Part 4 ahoy! (Check out the rest of our Intro to Short Fiction series here…) Are you ready for a brandnew exercise? Of course you are.
So, you’ve let your freewriting ferment. You’ve had a noodle around with fundamental human truths. You’ve told yourself an anecdote that you already know. You’ve written a tweet-sized story. What the effitydoodle happens now?
Did you manage to to salvage one sentence, one nugget, one mood, anything, from the writing you’ve done over the last few exercises? If you did, write that bad boy down. Make sure you actually do it. Don’t read this and think ‘yeah yeah I know what it is, it’s in my head and that’s fine‘, because it’s not fine. To misquote the political mantra of our times: writing means writing. Put the words on the page. Even if it’s just a sentence declaring ‘this is a story about man’s innate love of hot dogs’. That one sentence eventually becomes two, becomes three, becomes a short story. If you don’t write it down then you’re not writing.
Exercise: Project Salvage
Now, take that one salvaged sentence, play word association with it, and see where it takes you.
E.g. remember Sarah’s crazy story about stopping the woman jumping off a bridge (true story, btw)? After thinking about it for a loooong time (she’s good, our Sarah, but a bit slow…), here’s what she salvaged from that incident-cum-anecdote:
We insist that human life is sacred but we only act on that when it suits us. Can death ever be a positive choice?
Deep shit, eh? (She’s good, our Sarah, but a bit bleak…).
Where did that take her? To something like this:
- Assisted suicide – what must it be like to accompany someone to Dignitas?
- How would you ever get over losing your partner?
- Is death always sad for the person dying?
Etc and so on until she was left gasping for breath with a horror-of-mortality induced panic attack. Cool huh? So now it’s your turn!
Take your salvaged nugget and see how many associated questions or scenarios you can come up with. Set a timer for ten minutes and write without stopping. Have a paper bag handy if your topic has the potential to leave you hyperventilating. Aaand go!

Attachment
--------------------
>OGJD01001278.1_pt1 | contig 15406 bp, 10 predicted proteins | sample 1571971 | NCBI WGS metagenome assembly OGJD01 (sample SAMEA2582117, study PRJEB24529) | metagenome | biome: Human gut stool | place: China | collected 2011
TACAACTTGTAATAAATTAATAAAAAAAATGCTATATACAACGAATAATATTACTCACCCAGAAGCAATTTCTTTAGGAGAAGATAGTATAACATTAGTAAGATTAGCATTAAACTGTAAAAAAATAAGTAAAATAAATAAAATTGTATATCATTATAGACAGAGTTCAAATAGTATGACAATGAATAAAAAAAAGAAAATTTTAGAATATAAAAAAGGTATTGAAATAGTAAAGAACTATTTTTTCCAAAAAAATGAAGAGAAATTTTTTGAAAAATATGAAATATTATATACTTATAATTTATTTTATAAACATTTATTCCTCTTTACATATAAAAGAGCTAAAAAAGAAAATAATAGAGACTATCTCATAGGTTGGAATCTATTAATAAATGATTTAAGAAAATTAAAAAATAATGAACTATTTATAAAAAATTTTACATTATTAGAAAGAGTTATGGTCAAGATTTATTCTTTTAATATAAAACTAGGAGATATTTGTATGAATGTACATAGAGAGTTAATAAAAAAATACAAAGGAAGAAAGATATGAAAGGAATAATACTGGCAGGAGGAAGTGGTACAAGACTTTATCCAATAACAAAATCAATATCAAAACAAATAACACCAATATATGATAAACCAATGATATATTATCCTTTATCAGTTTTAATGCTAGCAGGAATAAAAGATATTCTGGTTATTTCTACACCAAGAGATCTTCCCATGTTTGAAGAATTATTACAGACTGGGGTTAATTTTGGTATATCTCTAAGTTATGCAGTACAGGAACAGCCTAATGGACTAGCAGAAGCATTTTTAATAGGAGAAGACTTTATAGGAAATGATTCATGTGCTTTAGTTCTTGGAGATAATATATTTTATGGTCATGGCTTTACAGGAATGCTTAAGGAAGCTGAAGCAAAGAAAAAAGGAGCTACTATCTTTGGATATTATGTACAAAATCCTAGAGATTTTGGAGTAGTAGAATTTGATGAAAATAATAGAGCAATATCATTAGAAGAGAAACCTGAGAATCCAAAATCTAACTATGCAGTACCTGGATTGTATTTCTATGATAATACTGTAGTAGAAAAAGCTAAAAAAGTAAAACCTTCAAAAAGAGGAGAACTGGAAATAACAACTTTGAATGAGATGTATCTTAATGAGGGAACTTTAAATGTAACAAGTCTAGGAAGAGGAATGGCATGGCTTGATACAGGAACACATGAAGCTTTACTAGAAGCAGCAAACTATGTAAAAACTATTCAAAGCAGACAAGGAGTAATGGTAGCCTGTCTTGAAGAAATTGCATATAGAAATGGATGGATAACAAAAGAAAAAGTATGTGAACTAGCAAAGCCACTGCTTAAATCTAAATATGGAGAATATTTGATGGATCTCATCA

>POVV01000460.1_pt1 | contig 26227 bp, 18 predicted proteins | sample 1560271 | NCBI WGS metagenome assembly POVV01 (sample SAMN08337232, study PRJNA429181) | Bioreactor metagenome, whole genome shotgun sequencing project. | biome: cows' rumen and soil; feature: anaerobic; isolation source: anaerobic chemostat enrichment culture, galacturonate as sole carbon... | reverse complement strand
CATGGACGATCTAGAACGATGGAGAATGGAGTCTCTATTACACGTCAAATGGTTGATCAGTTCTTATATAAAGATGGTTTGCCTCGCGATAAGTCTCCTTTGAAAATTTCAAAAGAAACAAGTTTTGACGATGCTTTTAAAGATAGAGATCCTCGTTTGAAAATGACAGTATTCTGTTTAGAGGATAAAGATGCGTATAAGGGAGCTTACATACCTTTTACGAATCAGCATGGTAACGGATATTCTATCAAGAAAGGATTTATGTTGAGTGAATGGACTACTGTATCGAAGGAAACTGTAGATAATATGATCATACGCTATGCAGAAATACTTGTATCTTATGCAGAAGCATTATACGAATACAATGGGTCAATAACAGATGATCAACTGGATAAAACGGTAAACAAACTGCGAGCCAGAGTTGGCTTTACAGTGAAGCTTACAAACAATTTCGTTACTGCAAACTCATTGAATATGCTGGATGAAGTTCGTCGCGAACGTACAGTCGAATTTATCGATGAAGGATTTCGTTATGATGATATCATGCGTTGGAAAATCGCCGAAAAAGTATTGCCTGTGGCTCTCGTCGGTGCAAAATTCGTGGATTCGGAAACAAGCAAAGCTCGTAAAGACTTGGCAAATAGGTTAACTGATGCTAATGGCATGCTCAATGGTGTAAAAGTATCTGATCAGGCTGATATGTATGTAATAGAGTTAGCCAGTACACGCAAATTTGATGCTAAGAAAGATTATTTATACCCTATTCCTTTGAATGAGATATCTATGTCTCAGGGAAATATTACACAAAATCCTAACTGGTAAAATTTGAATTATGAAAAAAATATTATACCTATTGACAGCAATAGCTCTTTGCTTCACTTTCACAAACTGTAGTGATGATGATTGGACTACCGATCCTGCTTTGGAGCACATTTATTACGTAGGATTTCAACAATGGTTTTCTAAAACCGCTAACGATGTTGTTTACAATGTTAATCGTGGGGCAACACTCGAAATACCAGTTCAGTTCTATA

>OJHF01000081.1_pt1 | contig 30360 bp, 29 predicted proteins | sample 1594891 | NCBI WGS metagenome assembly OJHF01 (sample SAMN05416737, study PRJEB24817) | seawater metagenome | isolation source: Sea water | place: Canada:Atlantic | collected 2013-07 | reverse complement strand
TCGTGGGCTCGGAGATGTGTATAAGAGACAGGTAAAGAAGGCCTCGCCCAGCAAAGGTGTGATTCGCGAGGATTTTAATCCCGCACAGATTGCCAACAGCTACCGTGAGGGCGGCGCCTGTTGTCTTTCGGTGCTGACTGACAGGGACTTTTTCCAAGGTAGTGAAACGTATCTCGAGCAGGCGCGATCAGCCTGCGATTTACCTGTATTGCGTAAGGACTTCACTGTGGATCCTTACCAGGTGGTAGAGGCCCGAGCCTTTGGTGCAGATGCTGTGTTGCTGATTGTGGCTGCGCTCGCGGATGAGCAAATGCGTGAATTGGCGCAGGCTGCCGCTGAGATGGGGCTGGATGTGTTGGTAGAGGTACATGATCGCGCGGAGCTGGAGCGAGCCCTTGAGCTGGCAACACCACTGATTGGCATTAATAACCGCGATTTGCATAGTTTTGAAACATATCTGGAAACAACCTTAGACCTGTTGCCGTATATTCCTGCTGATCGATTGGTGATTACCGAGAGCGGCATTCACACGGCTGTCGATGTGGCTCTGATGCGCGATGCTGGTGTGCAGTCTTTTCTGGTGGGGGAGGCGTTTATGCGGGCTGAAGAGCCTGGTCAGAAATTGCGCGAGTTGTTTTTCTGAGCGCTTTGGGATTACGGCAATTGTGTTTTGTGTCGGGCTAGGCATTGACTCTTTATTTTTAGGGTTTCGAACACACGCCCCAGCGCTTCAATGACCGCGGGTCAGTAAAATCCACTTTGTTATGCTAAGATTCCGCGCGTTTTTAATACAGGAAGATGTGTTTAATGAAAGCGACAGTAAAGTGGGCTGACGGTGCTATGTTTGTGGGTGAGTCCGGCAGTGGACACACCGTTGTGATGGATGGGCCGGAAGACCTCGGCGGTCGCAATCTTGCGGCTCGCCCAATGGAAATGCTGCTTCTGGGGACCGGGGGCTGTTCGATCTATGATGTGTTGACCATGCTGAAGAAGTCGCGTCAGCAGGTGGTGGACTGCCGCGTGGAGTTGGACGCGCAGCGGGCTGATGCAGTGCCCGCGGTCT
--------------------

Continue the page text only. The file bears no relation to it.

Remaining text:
— tick tock ten minutes passes —
Welcome back! Just look at all these little treasures, shining like story jewels carelessly strewn around your stretched metaphor landscape. Oh really, we hear you cry, how do you take those questions and turn them into stories? EASY PEASY…
Exercise: Project Expansion
Let’s do the above exercise again, but this time centre your questions or thoughts or associations or general brain-noodlings on people – expanding out those nuggets to consider the actions and reactions and motivations of the characters involved. Let’s do Sarah’s mortality-panic list again:
- A woman accompanies a man to Dignitas. (Incidentally, this is actually the topic of Sarah’s [currently shelved shhhh we don’t talk about it] novel, which won her an Arts Council Grant, a super high-brow literary mentor, and got an agent to sign on the dotted line.)
- A woman loses her partner to terminal illness and tries to cope. (It just so happens this is also the topic of this story here which won a special mention in the BBC National Short Story Award)
- A woman is relieved when the release of death finally comes. (Oh look, here’s a story about exactly that – a lil’ piece of flash which was never published but we found it buried deep in piles of stuff when we were researching this course and is totally relevant).
Now your turn. See if you can come up with three possible ideas and see where they take you…
(P.S. We know using our own work in our courses is, like, super arrogant twattery but it’s the only way we could show the whole process. Forgive us!)